By Scott Gilfoid: Undefeated #2 WBC, #7 IBF, #10 WBA featherweight contender Josh Warrington (23-0, 4 KOs) stayed unbeaten on Saturday night with a 12 round unanimous decision win over #14 WBC fringe contender Hisashi Amagasa (30-6-2, 20 KOs) at the First Direct Arena in Leeds, England.
The final judges’ scores were 117-111, 118-111 and 120-107. I personally thought the scoring was an incredible joke. I had Warrington winning the fight by a 7 rounds to 5 score, but it was hardly a one-sided affair that the judges’ scores would have you believe. Warrington was hurt several times in the fight by the lanky 5’10” Amagasa, and he was very, very lucky that he was a mediocre fringe contender instead of a top contender that would take his head off.
Amagasa hurt Warrington with big uppercuts in rounds three and six. Warrington’s nose began to bleed in the 6th after Amagasa nailed him with a big right hand uppercut that caught up right underneath the nose. Warrington was back peddling big time after getting hit with that shot.
In the 10th round, Warrington staggered Amagasa with a left hook to the head. Amagasa had it coming because kept foolishly bending forward to the 5’6″ height of Warrington, as if he were begging to be smacked. It was very strange the way Amagasa did that all night long because he was never effective when bending forward like that and I had no idea why he was doing it. If I were his trainer in his corner, I would have shaken some sense into him to stand tall, use his height and reach, and let his hands go.
Warrington hurt Amagasa with a left to the body in the 11th round that put him on the retreat. Amagasa was cut in the same round by one of Warrington’s shots. With the way that Warrington’s tape had come loose in that round, I wouldn’t be surprised if Amagasa was cut from his tape because it was like a whip with the that the loose tape was hitting Amagasa when Warrington would throw a shot.
In the 12th round, Amagasa got his second wind and started nailing Warrington at will with big power shots. There was flurry of shots from Amagasa that had Warrington hurt and covering up. Moments later, Warrington came back with two textbook rabbit shots to the back of Amagasa’s head that Warrington got away with without the referee warning him for the illegal punches. The WBC’s new policy on rabbit punches is that they’re not to be allowed, but it looks like this fight escaped the WBC’s radar.
If this had been someone like unbeaten #3 WBC Oscar Valdez inside the ring tonight instead of the inept Amagasa, I think Warrington would have been knocked out by the 3rd round. I was not impressed at all from Warrington. He had a lot of fans cheering for him tonight in Leeds, but he did not look world class to me.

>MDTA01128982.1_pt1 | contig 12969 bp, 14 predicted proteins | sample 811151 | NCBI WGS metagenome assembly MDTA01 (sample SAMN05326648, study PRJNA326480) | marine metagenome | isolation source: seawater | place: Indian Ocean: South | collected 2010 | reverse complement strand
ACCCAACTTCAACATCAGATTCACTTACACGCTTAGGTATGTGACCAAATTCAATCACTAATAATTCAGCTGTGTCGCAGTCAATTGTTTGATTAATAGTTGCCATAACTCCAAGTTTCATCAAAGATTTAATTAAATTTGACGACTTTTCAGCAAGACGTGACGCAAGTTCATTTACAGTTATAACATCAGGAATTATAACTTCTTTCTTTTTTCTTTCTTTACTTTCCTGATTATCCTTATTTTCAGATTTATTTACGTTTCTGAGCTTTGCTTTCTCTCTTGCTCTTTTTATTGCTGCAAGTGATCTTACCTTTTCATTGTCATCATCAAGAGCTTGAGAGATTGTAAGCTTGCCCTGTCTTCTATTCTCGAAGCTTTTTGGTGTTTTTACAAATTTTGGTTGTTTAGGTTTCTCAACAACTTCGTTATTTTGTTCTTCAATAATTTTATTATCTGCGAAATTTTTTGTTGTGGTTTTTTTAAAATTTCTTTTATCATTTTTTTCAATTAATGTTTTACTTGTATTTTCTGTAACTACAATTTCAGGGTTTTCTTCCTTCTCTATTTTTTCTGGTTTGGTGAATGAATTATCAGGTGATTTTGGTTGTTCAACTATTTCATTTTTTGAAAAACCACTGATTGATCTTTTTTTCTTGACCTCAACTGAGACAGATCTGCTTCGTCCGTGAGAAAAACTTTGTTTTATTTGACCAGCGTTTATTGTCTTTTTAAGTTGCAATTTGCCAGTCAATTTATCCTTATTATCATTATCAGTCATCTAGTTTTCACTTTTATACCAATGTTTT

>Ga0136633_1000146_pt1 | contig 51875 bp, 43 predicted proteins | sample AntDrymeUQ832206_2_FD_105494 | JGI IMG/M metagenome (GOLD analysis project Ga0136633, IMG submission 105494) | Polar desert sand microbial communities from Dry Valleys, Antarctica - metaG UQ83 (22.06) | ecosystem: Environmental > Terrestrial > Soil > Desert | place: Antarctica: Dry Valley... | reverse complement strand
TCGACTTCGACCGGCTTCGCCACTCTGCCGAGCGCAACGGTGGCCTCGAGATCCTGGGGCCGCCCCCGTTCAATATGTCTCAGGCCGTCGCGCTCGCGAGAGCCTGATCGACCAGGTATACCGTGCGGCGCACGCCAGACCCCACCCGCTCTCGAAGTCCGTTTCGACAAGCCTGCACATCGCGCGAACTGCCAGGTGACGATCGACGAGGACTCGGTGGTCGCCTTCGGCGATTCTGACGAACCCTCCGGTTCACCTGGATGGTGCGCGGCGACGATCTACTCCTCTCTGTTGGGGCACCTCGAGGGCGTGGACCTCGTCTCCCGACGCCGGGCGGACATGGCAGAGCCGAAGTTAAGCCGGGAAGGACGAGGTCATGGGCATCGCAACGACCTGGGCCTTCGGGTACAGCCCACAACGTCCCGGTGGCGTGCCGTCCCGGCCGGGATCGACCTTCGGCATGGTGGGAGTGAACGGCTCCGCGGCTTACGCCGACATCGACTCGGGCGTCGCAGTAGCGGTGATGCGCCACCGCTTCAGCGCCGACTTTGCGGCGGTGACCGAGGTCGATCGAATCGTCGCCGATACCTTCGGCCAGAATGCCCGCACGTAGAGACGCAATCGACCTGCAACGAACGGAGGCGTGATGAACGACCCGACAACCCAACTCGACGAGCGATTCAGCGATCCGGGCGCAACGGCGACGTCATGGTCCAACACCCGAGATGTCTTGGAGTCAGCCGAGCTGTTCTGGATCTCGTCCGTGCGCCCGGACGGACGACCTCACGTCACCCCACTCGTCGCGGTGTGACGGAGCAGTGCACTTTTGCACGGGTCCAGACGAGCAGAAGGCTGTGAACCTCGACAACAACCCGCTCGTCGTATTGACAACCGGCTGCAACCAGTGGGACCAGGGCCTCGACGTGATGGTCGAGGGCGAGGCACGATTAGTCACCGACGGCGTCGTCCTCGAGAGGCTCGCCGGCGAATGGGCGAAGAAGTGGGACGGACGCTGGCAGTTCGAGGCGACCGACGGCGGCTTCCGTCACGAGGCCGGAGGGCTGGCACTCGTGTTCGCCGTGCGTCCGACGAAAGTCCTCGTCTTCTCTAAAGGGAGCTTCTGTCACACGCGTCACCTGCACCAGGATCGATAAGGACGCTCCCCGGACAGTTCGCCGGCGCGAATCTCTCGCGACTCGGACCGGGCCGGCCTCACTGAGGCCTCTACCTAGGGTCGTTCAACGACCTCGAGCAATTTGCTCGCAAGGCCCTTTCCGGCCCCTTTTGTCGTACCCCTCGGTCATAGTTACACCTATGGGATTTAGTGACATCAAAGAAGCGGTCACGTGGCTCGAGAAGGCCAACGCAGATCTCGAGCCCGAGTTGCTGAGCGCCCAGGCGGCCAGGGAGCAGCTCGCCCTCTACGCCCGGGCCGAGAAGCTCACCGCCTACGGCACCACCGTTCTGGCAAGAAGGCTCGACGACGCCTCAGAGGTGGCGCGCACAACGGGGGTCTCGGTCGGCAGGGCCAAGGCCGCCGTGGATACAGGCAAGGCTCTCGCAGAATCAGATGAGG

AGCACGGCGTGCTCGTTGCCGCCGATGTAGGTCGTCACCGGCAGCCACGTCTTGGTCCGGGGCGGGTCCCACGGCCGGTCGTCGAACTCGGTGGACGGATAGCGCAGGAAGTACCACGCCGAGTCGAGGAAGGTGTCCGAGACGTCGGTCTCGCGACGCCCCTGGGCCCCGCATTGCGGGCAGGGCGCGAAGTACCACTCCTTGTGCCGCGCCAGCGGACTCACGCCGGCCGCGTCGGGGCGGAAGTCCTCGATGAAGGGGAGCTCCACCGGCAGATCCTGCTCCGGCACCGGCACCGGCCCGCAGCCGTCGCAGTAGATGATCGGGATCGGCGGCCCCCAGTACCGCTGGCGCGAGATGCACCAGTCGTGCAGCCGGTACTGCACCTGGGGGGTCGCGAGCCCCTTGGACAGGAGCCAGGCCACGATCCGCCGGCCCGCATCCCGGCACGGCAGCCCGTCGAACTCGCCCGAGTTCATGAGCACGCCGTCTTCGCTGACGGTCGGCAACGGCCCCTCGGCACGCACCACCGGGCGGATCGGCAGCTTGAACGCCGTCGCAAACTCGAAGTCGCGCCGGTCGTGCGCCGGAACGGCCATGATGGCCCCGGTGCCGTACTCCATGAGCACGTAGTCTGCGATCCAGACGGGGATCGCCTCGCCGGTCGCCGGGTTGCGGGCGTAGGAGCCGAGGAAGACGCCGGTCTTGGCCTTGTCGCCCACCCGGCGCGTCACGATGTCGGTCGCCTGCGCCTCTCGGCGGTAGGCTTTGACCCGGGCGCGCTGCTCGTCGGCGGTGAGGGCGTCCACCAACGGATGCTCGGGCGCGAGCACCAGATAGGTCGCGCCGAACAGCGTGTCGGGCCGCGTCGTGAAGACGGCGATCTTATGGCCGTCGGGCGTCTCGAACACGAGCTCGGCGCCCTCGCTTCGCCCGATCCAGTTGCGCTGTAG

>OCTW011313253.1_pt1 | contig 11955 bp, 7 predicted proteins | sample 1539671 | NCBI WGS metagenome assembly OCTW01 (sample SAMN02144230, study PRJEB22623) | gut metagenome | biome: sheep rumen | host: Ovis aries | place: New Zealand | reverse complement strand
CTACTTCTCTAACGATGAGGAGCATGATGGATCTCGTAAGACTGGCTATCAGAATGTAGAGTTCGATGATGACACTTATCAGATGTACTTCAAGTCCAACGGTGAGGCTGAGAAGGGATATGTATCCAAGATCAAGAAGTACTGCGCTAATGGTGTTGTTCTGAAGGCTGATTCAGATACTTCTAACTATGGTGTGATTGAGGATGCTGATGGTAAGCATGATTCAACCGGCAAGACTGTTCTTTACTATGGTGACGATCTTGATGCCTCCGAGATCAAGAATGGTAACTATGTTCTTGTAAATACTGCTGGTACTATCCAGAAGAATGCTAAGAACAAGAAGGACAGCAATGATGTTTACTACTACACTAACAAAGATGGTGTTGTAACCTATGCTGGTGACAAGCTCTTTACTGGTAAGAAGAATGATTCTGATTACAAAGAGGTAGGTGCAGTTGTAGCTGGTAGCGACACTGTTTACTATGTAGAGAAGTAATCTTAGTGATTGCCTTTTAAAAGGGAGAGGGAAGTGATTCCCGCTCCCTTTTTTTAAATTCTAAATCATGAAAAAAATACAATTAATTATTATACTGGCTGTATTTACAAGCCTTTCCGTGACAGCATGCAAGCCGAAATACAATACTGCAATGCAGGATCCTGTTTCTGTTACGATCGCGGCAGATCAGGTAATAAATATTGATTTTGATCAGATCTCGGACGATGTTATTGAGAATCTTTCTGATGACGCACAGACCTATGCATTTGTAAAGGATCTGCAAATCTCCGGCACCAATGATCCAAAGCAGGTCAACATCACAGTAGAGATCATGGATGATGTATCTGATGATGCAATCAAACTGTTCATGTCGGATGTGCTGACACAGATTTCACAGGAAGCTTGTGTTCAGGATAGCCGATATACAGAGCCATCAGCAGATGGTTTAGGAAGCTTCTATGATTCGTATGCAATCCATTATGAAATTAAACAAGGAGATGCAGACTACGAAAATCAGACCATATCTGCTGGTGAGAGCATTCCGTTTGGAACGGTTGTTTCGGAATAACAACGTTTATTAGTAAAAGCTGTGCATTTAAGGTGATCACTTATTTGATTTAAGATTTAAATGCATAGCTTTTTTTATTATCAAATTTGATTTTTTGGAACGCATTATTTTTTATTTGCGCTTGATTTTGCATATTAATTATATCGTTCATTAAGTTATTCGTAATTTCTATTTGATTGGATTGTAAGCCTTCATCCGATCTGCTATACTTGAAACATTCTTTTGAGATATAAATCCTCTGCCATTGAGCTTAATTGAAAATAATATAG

Warrington looked like a fringe contender and definitely not like someone ranked #2 by the World Boxing Council. I see that as a confusing ranking given how poor Warrington looked tonight and in his other fights. He doesn’t belong in the same ring with someone like Oscar Valdez. I can’t see Warrington’s promoter Eddie Hearn ever letting him fight Valdez, because that would be a sick mismatch.
With this victory, it’s likely that Warrington’s promoter Eddie Hearn will crow about the fact that Warrington defeated the same fighter gave undefeated super bantamweight talent Guillermo Rigondeaux all he could handle in their fight in December 2014. Amagasa knocked Rigondeaux twice in the 7th round of that fight after the Cuban fighter got careless. However, in the next round, Rigondeaux got serious with Amagasa and gave him a terrible beating from the 8th round until the fight was mercifully stopped in the 11th round by Amagasa’s corner. There was nothing in Warrington’s performance that was comparable to how Rigondeaux fought. We’re talking about a fighter that is several levels better than Warrington. At any rate, Hearn will likely stand on his hind legs and crow long and hard about how Warrington beat a guy that briefly gave Rigondeaux problems in one round of their fight two years ago. This is all so predictable.
The victory for Warrington will obviously lead to an in house fight against fellow Matchroom Sport promoter IBF featherweight champion Lee Selby. That’s the next fight for both guys. Warrington won’t do well against Selby, believe me. This is going to be very one-sided. That’s my prediction. Selby may not be the best of the featherweight champions, but he sure as heck is A LOT BETTER than the likes of Warrington. Don’t get me wrong; I think Warrington is a decent bottom 10 guy, but no way do I see him deserving a #2 ranking with the WBC.
If you’re familiar at all with Oscar Valdez, there is no way on earth that Warrington deserves to be ranked higher than him. Valdez is ranked #3 by the WBC, and that is just wrong. Valdez is world’s better than Warrington in my view. Valdez has major talent. I rate Warrington behind the following featherweight contenders in the division: Valdez, Ronny Rios, Eric Hunter, Jonathan Barros, Robinson Castellanos, Andres Gutierrez, Satoshi Hosono, Hairon Socarras, Joseph Diaz, Fernando Montiel, Simpiwe Vetyeka, Claudio Marrero, Kiko Martinez and Abner Mares. I left out another seven contenders because the list would be too long.
In other action on the card, #4 IBF Stuart Hall (20-4-2, 7 KOs) defeated #3 IBF Rodrigo Guerrero (24-6-1, 16 KOs) by a 12 round unanimous decision in a IBF bantamweight title eliminator bout. The final judges’ scores were 117-111, 117-111 and 117-111. I agreed that Hall should have won the fight, but the scores should have been a lot closer because there was very little to separate the two fighters. Guerrero got the better of Hall through the first five rounds, but a cut over his right eye limited Guerrero’s effectiveness in the second half of the contest. I thought Hall just barely pulled it out. He did not look good, no. I think he’ll lose to IBF champion Lee Haskins.